Very good question. Metadata is insanely powerful, and most people just don't realize how powerful it can be. Fortunately, it's not that hard to discover if you do a little digging into how technology and the internet works.
I'm of the opinion that it's not very easy to hide online. In most cases, if you're a small fry, nobody's going to pay attention to you much beyond the first investigation into your activities if nothing shady comes up.
National Security Letters and Subpoenas
Thanks to National Security Letters, the NSA, FBI, DEA, CIA, and other alphabet agencies can work together to request lots of data from American companies. If you wish to operate on U.S. soil, you are subject to U.S. laws and regulations.
Due to the Stored Communications Act, while companies aren't required to store information on users, they are required to handover any kind of information that they've stored.
In some repressive countries, the police just need to show up and force you to do anything they want, and you'll have no choice if you want to live. Worse still, the government may own those internet service providers.
What is a Device ID?
When I talk about "Device IDs" in this post, I refer to anything that can uniquely identify your machine: Operating System keys, hardware Device ID enumeration, browser fingerprints, accounts that you're logged into, et al. Assume it's a piece of information that uniquely identifies you.
Device ID Correlation
Many VPN users think that they can chain multiple VPNs on a single machine, and that they're "safe." They are usually reconnecting to multiple services under different IP addresses, but their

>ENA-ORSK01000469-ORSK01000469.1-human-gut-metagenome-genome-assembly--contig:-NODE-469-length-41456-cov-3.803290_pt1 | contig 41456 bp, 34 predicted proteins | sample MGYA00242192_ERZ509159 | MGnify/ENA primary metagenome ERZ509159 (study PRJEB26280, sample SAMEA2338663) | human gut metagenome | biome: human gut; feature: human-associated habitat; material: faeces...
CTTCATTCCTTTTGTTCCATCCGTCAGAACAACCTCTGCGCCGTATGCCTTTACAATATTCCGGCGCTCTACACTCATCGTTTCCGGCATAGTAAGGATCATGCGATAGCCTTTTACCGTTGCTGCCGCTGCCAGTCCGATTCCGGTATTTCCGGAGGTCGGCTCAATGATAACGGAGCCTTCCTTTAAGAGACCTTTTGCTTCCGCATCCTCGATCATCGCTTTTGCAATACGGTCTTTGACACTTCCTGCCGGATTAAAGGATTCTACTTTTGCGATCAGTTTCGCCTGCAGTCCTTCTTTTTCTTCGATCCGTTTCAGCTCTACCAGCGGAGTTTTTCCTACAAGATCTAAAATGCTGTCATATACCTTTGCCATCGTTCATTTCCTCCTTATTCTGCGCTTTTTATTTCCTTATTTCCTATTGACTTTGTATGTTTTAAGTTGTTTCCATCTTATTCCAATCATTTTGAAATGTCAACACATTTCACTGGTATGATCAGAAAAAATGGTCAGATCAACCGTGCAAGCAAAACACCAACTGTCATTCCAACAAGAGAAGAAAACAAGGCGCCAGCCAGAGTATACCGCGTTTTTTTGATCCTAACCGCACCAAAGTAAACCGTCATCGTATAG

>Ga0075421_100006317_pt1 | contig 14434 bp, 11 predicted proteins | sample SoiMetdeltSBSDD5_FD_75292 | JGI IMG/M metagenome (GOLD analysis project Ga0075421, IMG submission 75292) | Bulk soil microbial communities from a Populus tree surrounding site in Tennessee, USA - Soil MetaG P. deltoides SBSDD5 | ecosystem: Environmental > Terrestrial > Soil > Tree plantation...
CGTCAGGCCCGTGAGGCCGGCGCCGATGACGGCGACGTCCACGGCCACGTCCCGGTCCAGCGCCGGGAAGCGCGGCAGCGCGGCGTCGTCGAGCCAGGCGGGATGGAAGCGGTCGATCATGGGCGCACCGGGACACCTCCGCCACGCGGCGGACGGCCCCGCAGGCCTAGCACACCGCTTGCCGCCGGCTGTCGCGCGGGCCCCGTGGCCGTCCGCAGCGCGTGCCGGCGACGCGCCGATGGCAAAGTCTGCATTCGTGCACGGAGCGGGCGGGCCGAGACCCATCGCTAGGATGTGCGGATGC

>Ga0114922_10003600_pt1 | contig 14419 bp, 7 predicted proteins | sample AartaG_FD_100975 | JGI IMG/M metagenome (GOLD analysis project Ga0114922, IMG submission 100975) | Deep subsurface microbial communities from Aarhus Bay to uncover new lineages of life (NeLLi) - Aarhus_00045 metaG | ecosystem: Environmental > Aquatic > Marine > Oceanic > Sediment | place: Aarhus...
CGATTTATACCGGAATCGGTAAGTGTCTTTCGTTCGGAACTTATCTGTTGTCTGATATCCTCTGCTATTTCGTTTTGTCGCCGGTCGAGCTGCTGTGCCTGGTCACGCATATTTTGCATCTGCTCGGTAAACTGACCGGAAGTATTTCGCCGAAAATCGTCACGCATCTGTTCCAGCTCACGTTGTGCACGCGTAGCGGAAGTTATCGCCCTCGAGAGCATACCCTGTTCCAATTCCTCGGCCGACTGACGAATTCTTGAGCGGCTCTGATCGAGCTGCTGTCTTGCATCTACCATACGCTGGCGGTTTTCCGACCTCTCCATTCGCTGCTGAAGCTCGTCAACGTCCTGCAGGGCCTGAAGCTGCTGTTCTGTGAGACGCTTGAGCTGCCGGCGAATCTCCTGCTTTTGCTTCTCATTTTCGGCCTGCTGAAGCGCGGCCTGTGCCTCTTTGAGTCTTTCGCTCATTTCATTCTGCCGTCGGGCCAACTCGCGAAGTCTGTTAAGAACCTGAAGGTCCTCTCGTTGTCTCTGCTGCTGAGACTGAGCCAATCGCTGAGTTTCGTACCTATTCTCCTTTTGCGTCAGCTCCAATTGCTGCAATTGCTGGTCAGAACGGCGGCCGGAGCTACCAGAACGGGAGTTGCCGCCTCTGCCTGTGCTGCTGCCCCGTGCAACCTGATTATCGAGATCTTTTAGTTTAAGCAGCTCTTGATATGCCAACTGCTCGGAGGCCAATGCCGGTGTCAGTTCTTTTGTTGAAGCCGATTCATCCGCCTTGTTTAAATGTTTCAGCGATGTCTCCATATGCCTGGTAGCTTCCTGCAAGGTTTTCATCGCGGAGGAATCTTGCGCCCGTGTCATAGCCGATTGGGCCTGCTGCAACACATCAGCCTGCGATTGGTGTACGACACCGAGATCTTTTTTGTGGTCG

Device ID remains the same.
Even if they were to shut down their service accounts (Skype, Steam, Battle.net, et al), they're generally still leaking information to Microsoft, Apple, et al. You're requesting updates periodically from Microsoft. You're also often sending packets to Microsoft servers every now and then.
And if you shut down your service accounts prior to performing illicit actions, it points to a clear pattern of trying to hide yourself, and will help give you away. In many cases, you're damned if you do, damned if you don't.
Even if you use Linux, you're usually requesting information from update servers periodically. For example, Ubuntu frequently phones home to get information. Ubuntu will use whatever IP address you happen to be using at the time.
Most major service providers record every single IP address that you've ever used to connect to those servers. Either you, or someone else using your account. When you use Windows or OSX, the information about your computer is sent to their servers. All IP addresses associated with that device ID will help investigators find you.